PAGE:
In kindergarten, after you learn the vowels – A E I O U – your next task, as a tot, is to scream ‘Ba, Be, Bi, Bo, Bu’ as teacher Beatrice benevolently looks on. You know your toi is lost when they say that, today in nursery, they learned ‘Bae, babe, bibi, boo, bubu.’
What I’m getting at is this – today I wanted to talk about BI ( Beryl Itindi) but instead I’ll talk about BO (Barack Obama, though the White House dog is also called BO and, this week, no doubt bad tempered because they are leaving the WH, it nipped some woman who went to pet its head on her ear).
Bo should just have bitten the new occupant of 1600 Penn Avenue and given him rabies, though he’s already rabid. BI and her ‘Adventures on Boda Boda & Other Wanga Tales’ will just wait for another Saturday.
Barack was that black man who proved that dreams can come true. Born of a Kenyan father, he aspired to and won the highest office in a country which, just four decades before, was still segregating against black folks. Let us put that in context. It is like an Ogiek rising out of the ether and becoming president of Kenya by September, 2017.
President Obama was thoughtful and nuanced and highly intelligent as a world leader; and that came about not just because of his great learning (that is why we must all support Matiang’i’s efforts in the education sector) but he is also a voracious reader of everything – from good books to newspapers.
Trump by contrast has never read a book in his life, other than the one Tony Schwarz ghost-wrote for him. Not even the Bible. That is why at a Bible college, he referred to ‘Second Corinthians’ as ‘Two Colossians.’ I will not be surprised if Donald in his first post-Inauguration speech says – ‘As the Bible tells us in Two Colonialists ...’
Obama also had a great sense of humor. During the Clinton campaign, he made a crack at the partisan FOX News that has been always biased against him – ‘I know you guys will miss me. It will be much harder convincing your viewers that Hillary was born in Kenya.’ That Mr. Trump was chosen (by a minority) to be president over Mrs. Clinton, who would have been the First Woman (instead of just First Lady) is one of the great sexist tragedies of our time.
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Obama was classy and cool, at home with both world leaders like Madame Merkel as well as entertainment moguls like Jay Z, as easy in Washington DC as he was at ease with Hollywood gliterrati.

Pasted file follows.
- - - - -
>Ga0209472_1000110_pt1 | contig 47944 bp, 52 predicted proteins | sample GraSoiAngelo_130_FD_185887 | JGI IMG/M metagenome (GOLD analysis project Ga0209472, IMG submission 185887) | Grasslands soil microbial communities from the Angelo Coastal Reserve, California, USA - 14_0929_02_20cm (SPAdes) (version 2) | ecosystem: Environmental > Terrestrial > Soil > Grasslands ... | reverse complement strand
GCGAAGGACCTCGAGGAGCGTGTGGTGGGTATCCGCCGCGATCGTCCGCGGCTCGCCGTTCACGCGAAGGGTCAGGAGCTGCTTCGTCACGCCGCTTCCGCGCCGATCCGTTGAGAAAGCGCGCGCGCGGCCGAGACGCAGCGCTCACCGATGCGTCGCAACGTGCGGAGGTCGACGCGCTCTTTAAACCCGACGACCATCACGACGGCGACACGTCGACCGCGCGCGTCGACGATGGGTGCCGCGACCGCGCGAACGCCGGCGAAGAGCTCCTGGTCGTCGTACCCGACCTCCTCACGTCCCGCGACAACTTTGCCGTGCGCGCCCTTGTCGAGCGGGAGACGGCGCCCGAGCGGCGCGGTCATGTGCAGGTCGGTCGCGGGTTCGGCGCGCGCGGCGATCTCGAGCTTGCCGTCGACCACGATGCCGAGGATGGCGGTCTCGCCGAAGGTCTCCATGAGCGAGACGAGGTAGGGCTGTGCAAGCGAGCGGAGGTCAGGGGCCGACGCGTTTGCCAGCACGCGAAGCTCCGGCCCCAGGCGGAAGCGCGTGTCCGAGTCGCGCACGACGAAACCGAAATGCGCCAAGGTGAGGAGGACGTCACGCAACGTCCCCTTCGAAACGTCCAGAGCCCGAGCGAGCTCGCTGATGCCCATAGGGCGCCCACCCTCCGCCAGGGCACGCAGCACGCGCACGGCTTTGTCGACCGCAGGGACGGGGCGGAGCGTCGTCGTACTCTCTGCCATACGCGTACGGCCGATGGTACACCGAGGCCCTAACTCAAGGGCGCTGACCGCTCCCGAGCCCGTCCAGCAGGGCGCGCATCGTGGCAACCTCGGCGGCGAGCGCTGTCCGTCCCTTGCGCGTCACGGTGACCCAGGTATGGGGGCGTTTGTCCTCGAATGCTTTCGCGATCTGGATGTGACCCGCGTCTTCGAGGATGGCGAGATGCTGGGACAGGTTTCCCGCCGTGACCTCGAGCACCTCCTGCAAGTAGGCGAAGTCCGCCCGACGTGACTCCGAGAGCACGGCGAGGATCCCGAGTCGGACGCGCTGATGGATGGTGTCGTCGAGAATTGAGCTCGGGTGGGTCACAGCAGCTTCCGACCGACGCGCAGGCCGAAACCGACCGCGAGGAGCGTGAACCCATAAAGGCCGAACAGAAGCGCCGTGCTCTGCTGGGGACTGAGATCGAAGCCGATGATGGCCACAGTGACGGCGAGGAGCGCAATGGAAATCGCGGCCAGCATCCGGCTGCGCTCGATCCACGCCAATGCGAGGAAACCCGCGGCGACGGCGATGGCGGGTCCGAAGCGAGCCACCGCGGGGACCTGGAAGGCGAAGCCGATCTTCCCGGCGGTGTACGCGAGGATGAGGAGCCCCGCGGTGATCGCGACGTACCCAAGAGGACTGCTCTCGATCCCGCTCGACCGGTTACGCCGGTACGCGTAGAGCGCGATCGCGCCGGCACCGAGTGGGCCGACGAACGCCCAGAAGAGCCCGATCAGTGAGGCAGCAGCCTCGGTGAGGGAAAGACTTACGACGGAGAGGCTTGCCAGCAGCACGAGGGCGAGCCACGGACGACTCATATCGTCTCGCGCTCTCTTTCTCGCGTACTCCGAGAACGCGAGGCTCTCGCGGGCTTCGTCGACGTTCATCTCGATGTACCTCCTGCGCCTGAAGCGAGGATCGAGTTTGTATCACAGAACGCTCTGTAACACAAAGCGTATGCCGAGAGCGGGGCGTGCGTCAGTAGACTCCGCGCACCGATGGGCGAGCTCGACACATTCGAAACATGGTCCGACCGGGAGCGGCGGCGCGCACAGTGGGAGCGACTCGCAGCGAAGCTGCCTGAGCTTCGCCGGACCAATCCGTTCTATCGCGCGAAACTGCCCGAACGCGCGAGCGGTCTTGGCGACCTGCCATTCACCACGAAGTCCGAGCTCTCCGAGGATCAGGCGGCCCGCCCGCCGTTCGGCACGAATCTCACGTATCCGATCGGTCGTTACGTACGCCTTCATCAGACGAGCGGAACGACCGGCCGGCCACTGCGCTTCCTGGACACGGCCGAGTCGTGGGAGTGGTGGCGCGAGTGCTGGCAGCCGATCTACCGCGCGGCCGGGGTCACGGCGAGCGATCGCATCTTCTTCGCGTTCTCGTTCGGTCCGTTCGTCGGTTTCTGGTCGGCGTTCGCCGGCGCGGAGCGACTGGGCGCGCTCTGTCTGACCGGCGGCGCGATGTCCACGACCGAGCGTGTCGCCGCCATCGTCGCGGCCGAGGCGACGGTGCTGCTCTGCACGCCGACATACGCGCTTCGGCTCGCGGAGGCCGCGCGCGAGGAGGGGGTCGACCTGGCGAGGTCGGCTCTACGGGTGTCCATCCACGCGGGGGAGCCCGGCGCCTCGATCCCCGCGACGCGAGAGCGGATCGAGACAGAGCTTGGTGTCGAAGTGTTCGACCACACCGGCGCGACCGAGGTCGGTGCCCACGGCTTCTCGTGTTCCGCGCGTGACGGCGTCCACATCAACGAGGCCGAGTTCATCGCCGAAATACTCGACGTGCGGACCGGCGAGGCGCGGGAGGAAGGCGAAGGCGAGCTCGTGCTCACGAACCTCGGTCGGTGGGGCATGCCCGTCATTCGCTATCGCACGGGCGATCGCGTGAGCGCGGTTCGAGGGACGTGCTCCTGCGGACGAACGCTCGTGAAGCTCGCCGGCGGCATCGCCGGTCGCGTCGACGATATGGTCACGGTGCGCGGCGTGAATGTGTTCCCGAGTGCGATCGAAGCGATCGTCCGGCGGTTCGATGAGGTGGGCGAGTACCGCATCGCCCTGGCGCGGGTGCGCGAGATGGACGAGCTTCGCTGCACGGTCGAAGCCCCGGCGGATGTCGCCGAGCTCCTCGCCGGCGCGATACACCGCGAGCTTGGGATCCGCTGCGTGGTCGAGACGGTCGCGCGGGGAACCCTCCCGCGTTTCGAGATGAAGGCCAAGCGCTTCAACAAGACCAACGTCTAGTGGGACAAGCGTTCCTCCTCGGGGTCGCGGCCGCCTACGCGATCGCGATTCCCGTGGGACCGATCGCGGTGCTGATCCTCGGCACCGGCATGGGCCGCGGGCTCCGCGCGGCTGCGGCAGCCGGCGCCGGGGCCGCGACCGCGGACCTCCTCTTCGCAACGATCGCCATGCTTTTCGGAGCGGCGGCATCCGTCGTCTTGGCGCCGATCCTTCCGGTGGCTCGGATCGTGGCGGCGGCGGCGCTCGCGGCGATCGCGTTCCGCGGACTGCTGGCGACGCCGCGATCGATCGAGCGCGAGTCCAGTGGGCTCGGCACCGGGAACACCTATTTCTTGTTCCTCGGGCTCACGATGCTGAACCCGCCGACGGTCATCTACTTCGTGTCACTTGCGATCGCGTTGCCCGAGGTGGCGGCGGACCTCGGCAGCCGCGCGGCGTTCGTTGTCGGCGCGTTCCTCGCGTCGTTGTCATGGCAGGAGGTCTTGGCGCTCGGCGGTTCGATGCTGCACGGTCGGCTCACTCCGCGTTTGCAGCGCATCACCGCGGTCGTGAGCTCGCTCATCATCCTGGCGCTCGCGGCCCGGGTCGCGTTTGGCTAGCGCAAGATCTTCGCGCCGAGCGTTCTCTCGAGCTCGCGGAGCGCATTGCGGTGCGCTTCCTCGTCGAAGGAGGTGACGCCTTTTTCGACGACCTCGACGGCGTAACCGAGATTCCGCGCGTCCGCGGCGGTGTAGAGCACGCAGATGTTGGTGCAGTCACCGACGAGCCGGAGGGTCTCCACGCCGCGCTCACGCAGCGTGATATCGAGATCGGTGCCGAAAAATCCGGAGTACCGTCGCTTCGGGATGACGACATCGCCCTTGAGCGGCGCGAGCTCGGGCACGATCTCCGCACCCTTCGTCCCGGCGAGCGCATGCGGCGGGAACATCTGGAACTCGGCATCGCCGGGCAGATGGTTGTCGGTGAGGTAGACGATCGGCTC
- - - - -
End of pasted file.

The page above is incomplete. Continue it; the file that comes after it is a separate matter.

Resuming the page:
He could throw a hoop in basketball, do his rounds of golf, play with visiting kids in the Rose Garden and throw back the odd beer, his only human frailty being cigarettes which he fought very hard to quit.
His eloquence often brought a tear to many an eye. And I was personally chuffed that the chap could write so well, from Dreams from my Father that describes Kenya with the eye of a seasoned travel writer, yet he’d been here but twice by then; to The Audacity of Hope, a policy masterpiece that he wrote while campaigning to be president of America.
Lastly, he was a great example as a husband, with total loyalty to his ‘girl from the South Side,’ Michelle. And a fantastic father to his daughters, Sasha and Malia, in spite of his crushing domestic burdens and hectic international schedule. We watched the girls become young ladies in these last eight years.
I will miss Barack Obama, but to the end of my days, will be able to tell the likes of Chelsea that she was ‘born two weeks and two days after a good man called Obama killed a bad man called Osama.’
Then from that simple sentence will we be able to weave the tales of the Osamas and Obamas – the ancient story of Good and Evil – that all our children should understand, before they grow up to know that the world is a much grayer place, where good does not always triumph over wickedness.
But in Barack’s case, it did. And that gives us all hope.
May he not be barracked, but aendelee kubarikiwa. And thank you, BO, for The Obama Years.
We will always treasure living through the days when a ‘Kenyan’ was President of the United States of America.